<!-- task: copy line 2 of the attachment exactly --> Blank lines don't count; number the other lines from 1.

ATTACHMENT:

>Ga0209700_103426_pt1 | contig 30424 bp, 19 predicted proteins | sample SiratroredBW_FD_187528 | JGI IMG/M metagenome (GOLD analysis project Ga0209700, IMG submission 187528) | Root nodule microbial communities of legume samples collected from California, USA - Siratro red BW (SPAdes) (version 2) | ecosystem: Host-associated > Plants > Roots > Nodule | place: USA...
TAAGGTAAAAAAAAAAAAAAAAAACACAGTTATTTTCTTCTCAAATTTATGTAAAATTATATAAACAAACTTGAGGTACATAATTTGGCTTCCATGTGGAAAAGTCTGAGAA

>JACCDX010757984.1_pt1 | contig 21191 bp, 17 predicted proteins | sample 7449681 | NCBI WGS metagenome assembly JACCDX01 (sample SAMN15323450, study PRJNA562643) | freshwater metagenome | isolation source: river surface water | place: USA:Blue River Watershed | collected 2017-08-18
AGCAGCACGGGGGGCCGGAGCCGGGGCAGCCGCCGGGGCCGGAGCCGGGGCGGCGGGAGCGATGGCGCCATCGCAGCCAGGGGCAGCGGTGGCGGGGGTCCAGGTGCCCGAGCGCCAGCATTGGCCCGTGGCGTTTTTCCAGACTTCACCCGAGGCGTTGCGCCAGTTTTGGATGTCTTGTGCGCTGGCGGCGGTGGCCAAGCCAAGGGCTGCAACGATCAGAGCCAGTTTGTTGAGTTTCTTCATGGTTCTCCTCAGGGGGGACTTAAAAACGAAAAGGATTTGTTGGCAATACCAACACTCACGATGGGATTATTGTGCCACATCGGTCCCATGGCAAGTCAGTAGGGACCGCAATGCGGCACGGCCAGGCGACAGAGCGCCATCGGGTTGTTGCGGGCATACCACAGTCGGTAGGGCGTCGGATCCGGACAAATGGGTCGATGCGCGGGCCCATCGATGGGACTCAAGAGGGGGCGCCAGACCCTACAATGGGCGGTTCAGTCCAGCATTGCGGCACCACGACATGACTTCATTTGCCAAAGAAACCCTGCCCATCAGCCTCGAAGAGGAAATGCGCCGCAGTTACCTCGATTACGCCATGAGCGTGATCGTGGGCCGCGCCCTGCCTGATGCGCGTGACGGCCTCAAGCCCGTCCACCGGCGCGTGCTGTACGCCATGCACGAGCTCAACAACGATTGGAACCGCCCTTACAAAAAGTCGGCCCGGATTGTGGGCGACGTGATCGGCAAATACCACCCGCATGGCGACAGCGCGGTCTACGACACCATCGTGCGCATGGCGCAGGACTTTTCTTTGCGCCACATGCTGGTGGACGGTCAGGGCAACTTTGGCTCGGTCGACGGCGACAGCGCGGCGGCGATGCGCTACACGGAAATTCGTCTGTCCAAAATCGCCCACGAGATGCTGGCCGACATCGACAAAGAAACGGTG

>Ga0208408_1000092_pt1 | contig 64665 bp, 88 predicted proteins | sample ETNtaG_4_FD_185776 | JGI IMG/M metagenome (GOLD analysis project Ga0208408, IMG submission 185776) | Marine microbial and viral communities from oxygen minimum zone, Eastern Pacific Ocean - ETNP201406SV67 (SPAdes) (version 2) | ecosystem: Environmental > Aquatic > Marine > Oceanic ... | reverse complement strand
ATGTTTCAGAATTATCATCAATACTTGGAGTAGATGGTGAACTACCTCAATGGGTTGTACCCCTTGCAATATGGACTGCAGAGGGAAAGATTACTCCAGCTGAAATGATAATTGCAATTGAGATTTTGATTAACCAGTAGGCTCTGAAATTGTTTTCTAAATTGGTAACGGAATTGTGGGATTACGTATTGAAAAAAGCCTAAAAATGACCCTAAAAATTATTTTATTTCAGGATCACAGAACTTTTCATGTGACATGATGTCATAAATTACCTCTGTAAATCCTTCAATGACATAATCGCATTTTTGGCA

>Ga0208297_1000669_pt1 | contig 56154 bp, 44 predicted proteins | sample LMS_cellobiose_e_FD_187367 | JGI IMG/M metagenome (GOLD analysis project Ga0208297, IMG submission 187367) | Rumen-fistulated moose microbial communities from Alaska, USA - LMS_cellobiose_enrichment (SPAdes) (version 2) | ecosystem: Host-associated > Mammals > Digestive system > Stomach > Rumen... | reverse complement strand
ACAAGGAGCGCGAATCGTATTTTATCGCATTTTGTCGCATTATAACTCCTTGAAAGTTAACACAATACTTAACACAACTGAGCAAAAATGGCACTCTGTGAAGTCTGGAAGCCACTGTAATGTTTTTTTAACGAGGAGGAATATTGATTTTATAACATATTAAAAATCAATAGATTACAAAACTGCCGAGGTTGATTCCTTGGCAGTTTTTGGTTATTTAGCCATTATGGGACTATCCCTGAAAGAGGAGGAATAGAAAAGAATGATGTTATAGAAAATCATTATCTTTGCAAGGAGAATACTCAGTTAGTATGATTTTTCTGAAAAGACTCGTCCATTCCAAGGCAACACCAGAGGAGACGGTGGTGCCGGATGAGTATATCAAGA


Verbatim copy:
TAAGGTAAAAAAAAAAAAAAAAAACACAGTTATTTTCTTCTCAAATTTATGTAAAATTATATAAACAAACTTGAGGTACATAATTTGGCTTCCATGTGGAAAAGTCTGAGAA